Halifax like the Energizer bunny?

Since the days of old Frank McKenna, all the talk was about moving from call centres to the next level of back office functions that were higher value such as IT studios, accounting centres, etc.

Halifax, it seems, got the message.

The beat goes on:

Halifax, a centre for international finance? It’s no fish tale
PETER MOREIRA
Special to The Globe and Mail

On Wednesday, Bermuda-based Bank of N.T. Butterfield & Sons Ltd. said its fund services unit will hire about 400 people in the Nova Scotia capital in the next seven years.

The Butterfield announcement follows a decision last year by West End Capital Management, a fixed-income fund manager affiliated with billionaire investor Warren Buffett, to locate 75 positions in Halifax.

“This is just the beginning,” said Stephen Lund, chief executive officer of Nova Scotia Business Inc., the provincial agency that tries to lure business to the province.

Nova Scotia Business Inc. will provide up to $9.1-million to Butterfield over seven years if the firm hires at least 400 people. “We expect to see the number of job commitments rise to almost 1,000 in the very near future,” Mr. Lund said.

People familiar with the situation say the Nova Scotia government in the next few weeks will announce at least three other Bermuda-based companies will open offices in Halifax. One of these is the hedge fund Olympia Capital International, which plans to hire about 150 people in Halifax. The sources declined to name the other two.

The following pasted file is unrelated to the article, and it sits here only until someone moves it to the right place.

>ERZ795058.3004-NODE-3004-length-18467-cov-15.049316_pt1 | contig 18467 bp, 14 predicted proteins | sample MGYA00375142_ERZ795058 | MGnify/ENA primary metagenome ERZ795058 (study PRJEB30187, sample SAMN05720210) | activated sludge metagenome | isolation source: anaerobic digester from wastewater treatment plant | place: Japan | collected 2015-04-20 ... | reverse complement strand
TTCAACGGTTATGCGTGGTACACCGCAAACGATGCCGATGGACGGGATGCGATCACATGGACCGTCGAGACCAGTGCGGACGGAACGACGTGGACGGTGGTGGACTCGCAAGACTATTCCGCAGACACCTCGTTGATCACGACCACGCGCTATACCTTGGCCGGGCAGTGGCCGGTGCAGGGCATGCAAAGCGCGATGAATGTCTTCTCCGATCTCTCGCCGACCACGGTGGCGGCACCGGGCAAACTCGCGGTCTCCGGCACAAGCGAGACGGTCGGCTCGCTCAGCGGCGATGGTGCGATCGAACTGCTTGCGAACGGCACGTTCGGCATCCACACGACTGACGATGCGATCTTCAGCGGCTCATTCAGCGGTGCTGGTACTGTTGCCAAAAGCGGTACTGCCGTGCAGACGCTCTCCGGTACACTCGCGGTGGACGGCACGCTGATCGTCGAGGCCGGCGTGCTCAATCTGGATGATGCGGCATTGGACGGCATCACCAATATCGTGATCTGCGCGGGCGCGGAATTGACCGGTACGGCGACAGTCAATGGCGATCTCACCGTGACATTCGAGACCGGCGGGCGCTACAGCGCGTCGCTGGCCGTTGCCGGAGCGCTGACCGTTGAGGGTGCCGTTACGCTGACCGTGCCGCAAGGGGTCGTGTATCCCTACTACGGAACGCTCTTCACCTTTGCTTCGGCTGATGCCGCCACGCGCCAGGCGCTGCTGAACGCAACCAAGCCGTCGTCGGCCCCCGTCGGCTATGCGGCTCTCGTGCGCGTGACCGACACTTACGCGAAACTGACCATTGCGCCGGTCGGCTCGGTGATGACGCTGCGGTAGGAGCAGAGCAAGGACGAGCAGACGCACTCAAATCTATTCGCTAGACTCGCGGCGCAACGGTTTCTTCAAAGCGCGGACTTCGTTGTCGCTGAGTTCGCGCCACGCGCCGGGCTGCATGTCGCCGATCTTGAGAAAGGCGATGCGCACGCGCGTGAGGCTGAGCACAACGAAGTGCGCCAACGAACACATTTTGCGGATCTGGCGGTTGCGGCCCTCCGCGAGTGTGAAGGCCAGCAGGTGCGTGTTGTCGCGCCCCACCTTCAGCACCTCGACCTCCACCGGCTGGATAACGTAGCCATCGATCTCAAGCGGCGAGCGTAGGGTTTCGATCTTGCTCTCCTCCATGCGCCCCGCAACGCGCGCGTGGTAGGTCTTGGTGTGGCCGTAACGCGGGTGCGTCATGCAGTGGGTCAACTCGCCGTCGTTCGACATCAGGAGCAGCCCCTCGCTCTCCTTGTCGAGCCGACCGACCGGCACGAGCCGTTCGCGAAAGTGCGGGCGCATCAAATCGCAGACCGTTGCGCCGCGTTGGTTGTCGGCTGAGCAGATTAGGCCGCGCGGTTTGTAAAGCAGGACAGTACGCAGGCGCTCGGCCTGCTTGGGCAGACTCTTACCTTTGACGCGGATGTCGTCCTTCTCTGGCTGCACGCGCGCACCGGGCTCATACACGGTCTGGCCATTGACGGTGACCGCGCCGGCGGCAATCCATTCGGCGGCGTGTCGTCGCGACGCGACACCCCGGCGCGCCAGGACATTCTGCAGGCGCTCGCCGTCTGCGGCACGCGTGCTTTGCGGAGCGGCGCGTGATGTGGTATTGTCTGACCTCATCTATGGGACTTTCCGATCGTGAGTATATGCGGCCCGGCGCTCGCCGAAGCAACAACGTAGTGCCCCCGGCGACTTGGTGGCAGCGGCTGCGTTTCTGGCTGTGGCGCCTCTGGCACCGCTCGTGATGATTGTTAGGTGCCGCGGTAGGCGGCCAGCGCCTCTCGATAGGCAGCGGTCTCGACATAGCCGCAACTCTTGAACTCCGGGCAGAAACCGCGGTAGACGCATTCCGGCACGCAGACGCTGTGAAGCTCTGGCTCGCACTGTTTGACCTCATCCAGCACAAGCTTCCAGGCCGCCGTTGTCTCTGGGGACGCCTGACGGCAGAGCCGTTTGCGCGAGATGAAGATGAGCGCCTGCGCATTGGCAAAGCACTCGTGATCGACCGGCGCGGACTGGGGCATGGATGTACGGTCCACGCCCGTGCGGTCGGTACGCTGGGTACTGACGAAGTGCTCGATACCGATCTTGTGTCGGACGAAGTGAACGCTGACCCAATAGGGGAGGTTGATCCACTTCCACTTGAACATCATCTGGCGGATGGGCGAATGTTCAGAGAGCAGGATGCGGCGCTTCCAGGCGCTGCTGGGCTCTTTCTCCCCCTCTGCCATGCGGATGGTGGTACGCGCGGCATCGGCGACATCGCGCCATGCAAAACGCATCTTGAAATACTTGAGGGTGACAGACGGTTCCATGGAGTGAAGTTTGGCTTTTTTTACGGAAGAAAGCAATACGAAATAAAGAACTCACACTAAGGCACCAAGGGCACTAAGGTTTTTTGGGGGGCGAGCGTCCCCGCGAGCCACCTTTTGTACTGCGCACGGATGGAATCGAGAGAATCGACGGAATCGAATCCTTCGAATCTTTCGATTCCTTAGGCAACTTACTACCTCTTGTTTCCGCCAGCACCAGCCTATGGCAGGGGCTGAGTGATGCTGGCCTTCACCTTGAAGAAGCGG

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0 Responses to Halifax like the Energizer bunny?

  1. Blackjack says:

    Congratulations once again to Nova Scotia but have they stolen this from under our noses in NB?
    I have been writing about an Irish corporation with a New Brunswick connection who have been trying to get something started in St Martins or Sussex. I’ve been digging around this trying to find anything that could be helpful and today I was in Saint John where I met a friend who knew a little about it. This is his information not mine.
    The corporations name is Silver Maple Developments and the investment was worth $2 billion. It would bring in 400 permanent positions with another 400 – 600 at least during construction. They sought nothing except assistance to acquire land which they were prepared to pay for at market price.
    The attempted to buy land in St Martins which was where I got confused at first. None was available so they went to Sussex and were advised by the government from then on.
    At this point it is hard to identify what went wrong and who they were dealing with but the upshot is that they abandoned the Province shortly after the election. It seems they are now looking at NS (whats new?).
    One of the directors had been travelling around NB visiting with lumber people. They were interested in exporting goods to Europe. I actually saw this guy in Sussex when he was surrounded by Enterprise people.
    I dont know what the investment detail was but I found a website for them, if its the same corporation, and have emailed an enquiry. It looks like some kind of resort to me. I hope to get a reply that I can share soon.
    My question is this; How come none of this has hit the media? This is not a small investment. Has this been hushed up by government? Which departments were responsible? How many other opportunities have gone away quietly and just opened up in NS, PEI or NF without it reaching the NB media? A lot of local people know about this opportunity so why could the media not investigate it?